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PEDAL power will be needed to push a 10-metre high Lady Godiva float from Coventry to London for the opening of the London 2012 Olympics.

Coventry’s Imagineer Productions has created a giant version of the city’s first lady through a project called the ‘Godiva Awakes Cycle Team’.

A team of 50 cyclists will be needed to transport Lady Godiva from Coventry to Rugby, Northampton, Milton Keynes, Luton, Waltham Abbey, Hapfield and finally London in July 2012.

The £500,000 project has been funded by the Arts Council England and is being commissioned through Artists Taking the Lead scheme – part of the London 2012 Cultural Olympiad.

The journey will begin in Coventry’s University Square where a giant chamber will be built, which Lady Godiva awakes from. It will be marked by a performance involving 2,000 dancers, actors, aerialists, musicians, pyrotechnicians and carnivalists.

The chamber will then remain permanently.

And to kick-off the project a recruitment drive for cyclists took place on Saturday at the Transport Museum.

In all, 100 people are needed to alternate during the 100-mile journey to the capital city that will alternate between locations.

On Saturday people were invited to cycle for three minutes and have their name entered into a draw for places on the cycle team.

Claire Maddocks, director of Imagineer Productions, said: “Godiva Awakes is a once-in-a-lifetime opportunity for people off all backgrounds from Coventry and the region to be part of London 2012.

“We want everyone – from people who have never cycled before to real cycling enthusiasts – to sign up to be part of the team that will power Godiva to London in 2012.”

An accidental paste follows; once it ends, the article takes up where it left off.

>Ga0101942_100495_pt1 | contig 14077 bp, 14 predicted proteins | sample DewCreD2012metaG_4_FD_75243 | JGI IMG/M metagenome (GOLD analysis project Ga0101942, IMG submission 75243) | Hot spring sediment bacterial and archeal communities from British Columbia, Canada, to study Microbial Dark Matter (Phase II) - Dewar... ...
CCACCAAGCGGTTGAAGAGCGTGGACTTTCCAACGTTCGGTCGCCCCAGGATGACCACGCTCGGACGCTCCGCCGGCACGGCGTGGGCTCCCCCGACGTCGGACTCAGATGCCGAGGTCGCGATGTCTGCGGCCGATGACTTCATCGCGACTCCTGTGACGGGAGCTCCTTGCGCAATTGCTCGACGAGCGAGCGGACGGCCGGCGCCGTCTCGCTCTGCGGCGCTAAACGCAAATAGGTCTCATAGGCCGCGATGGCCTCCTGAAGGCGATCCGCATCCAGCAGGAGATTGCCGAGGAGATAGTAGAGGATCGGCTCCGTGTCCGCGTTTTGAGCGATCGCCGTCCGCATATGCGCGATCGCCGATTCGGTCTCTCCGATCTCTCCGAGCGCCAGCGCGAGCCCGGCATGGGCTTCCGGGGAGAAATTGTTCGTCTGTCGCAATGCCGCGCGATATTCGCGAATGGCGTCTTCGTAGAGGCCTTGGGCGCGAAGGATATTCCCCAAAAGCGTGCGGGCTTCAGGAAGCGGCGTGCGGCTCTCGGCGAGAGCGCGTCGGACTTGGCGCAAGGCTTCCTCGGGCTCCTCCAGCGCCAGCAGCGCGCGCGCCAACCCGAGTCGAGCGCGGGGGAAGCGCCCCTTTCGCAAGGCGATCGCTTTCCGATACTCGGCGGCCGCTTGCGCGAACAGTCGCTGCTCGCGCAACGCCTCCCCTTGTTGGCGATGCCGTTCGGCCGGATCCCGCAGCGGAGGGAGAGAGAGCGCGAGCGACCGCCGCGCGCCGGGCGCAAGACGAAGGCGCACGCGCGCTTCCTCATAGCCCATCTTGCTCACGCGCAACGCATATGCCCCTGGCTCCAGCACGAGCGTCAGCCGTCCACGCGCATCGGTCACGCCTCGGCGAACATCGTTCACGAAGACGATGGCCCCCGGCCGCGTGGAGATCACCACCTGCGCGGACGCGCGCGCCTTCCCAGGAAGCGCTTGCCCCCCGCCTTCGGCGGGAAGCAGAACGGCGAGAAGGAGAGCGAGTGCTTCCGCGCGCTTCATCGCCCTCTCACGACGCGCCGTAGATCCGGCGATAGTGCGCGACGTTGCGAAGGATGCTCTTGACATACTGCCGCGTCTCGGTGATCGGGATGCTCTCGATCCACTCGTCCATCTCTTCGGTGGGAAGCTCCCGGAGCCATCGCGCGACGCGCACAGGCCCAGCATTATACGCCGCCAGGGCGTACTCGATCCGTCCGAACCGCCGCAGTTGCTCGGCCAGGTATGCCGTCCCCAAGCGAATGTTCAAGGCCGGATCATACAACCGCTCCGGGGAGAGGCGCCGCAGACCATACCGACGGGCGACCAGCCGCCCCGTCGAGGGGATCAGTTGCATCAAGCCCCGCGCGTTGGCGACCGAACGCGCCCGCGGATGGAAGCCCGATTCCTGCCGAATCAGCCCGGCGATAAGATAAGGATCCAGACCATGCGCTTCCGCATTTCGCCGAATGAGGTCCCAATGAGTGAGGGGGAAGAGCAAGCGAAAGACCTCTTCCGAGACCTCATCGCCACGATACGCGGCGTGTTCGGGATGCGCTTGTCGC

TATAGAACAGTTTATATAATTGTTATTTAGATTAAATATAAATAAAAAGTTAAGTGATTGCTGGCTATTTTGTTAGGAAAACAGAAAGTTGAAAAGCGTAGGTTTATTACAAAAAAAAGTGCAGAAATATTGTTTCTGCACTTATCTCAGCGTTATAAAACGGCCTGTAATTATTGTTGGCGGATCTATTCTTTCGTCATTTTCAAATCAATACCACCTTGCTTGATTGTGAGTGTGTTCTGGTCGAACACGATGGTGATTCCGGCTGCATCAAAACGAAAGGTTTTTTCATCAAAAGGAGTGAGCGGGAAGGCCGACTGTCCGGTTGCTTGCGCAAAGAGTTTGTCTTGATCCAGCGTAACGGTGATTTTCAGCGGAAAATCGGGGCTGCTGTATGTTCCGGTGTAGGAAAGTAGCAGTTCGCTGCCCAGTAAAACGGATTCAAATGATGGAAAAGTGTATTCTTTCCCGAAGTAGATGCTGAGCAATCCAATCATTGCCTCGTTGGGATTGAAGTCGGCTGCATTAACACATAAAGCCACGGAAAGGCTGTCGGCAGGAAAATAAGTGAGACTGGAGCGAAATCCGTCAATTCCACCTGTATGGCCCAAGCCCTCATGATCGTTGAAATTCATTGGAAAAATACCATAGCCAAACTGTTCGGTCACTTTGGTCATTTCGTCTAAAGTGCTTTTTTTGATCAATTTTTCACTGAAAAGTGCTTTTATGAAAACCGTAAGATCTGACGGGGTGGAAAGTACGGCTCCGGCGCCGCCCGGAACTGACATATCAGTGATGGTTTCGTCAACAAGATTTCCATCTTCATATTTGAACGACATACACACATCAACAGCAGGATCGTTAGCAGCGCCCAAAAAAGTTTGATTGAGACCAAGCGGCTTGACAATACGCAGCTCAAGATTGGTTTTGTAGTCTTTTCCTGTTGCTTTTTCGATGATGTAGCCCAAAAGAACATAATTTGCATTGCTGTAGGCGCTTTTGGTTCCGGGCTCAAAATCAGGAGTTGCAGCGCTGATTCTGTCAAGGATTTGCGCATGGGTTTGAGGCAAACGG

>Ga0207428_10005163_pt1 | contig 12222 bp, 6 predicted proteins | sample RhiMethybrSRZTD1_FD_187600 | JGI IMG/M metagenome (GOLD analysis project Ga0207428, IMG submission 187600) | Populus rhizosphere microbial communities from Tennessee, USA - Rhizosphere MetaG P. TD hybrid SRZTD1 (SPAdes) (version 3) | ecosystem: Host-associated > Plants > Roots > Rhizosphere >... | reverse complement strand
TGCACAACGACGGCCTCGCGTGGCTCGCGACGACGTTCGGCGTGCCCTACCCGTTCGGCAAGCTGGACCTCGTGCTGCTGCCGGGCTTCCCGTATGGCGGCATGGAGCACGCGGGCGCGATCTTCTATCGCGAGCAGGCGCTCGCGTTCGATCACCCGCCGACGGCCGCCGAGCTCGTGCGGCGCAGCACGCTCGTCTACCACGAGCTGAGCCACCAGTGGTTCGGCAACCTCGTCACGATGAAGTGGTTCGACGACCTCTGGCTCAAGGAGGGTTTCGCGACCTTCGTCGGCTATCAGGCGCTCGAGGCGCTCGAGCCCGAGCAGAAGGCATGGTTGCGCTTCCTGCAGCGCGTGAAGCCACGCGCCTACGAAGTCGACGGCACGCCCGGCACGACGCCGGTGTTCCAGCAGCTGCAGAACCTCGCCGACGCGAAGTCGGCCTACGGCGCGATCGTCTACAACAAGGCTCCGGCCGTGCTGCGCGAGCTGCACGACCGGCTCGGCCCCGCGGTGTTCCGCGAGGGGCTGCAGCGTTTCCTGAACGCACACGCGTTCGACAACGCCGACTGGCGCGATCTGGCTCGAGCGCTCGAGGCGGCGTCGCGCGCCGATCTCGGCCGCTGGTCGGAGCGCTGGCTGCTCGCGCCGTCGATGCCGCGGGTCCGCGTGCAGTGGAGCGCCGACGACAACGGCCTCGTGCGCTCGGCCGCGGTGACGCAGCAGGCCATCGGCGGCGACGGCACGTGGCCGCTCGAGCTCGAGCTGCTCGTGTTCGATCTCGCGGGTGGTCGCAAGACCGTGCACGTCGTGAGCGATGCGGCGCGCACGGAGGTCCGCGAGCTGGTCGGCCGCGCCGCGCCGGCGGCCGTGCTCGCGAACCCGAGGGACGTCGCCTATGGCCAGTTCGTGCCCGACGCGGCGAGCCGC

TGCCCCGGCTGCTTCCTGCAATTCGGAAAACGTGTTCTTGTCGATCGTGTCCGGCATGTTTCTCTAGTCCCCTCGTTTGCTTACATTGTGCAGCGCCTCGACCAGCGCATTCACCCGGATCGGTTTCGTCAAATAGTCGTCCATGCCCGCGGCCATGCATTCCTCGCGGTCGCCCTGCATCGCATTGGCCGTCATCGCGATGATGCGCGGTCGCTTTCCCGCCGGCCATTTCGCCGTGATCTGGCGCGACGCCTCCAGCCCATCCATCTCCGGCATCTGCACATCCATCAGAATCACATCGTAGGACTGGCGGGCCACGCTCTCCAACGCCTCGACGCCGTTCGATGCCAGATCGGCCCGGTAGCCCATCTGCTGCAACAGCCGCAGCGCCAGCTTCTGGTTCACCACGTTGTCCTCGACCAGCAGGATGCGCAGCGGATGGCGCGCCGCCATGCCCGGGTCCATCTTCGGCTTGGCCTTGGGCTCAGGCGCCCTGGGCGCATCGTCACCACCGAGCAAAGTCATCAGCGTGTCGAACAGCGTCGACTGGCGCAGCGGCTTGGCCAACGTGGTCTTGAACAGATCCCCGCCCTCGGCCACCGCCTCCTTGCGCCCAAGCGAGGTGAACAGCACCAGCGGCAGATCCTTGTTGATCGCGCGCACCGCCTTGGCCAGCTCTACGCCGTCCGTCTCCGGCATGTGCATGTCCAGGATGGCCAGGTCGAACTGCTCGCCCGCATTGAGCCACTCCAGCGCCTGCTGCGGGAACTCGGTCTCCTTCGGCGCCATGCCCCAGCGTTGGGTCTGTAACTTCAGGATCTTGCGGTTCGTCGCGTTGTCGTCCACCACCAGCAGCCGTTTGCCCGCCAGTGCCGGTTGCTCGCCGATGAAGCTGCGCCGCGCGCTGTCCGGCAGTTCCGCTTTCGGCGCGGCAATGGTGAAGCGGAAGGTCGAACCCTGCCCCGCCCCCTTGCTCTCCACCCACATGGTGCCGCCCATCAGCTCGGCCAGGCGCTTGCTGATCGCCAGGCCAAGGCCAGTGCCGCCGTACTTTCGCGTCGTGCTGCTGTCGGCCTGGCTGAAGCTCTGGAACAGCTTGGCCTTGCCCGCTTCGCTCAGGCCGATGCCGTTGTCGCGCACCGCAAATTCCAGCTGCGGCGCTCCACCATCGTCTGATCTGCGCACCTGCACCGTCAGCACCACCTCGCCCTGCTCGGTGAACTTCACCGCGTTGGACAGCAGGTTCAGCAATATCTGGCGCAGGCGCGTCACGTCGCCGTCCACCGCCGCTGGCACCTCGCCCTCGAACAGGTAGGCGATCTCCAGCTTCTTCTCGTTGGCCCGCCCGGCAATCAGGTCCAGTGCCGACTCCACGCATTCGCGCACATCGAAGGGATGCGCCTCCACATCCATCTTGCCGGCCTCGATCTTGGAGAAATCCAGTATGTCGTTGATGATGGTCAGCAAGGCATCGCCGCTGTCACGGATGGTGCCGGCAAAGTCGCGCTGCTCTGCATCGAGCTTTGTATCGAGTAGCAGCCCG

About 100 people joined in at the launch event on Saturday and postcards will soon be available for cyclists to enter their name into the draw.

Entrants should be aged 14 or over –families can enter with parents taking responsibility of children under 14 – with the results being announced in autumn 2010.

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MORE than 115,000 counterfeit or smuggled cigarettes have been seized over the past year, in a crackdown on illegal tobacco across the city.

Trading standards officers have been carrying out regular raids on shops and car boot sales in Coventry, as part of a concerted effort to stamp out sources of illegal tobacco.

In the past month, raids have uncovered around 37,000 illegal cigarettes, as well as 400 packs of hand-rolling tobacco, and 150 sachets of fruit tobacco – which is often smoked in Shisha pipes.

Officers have also unearthed stashes of illegal tobacco hidden underneath floorboards, behind mirrors, and even in adjacent premises where a person passes the tobacco through a small hole in the wall.

Hamish Simmonds, manager of the city council’s Trading Standards office, said: “Despite fraudsters attempting to become more creative in their attempts to conceal their activities, we are achieving significant rates of detection.

“Those tempted to make a quick buck are warned the penalties for supplying such items are severe, and can include up to 10 years’ imprisonment.”

Trading Standards said that tell-tale signs tobacco is counterfeit include: an unusual taste, a cheaper price, poor quality printing on the packets, and the absence of health warnings.

They also said that many products found often contain dangerously high levels of poisonous ingredients – such as six times the amount of lead, and three times the amount of arsenic found in ordinary cigarettes.

Councillor Joseph Clifford, chairman of Coventry’s Smokefree Alliance, said: “It’s important to remember that it’s not just illicit tobacco which can endanger your health – there is no such thing as a safe cigarette.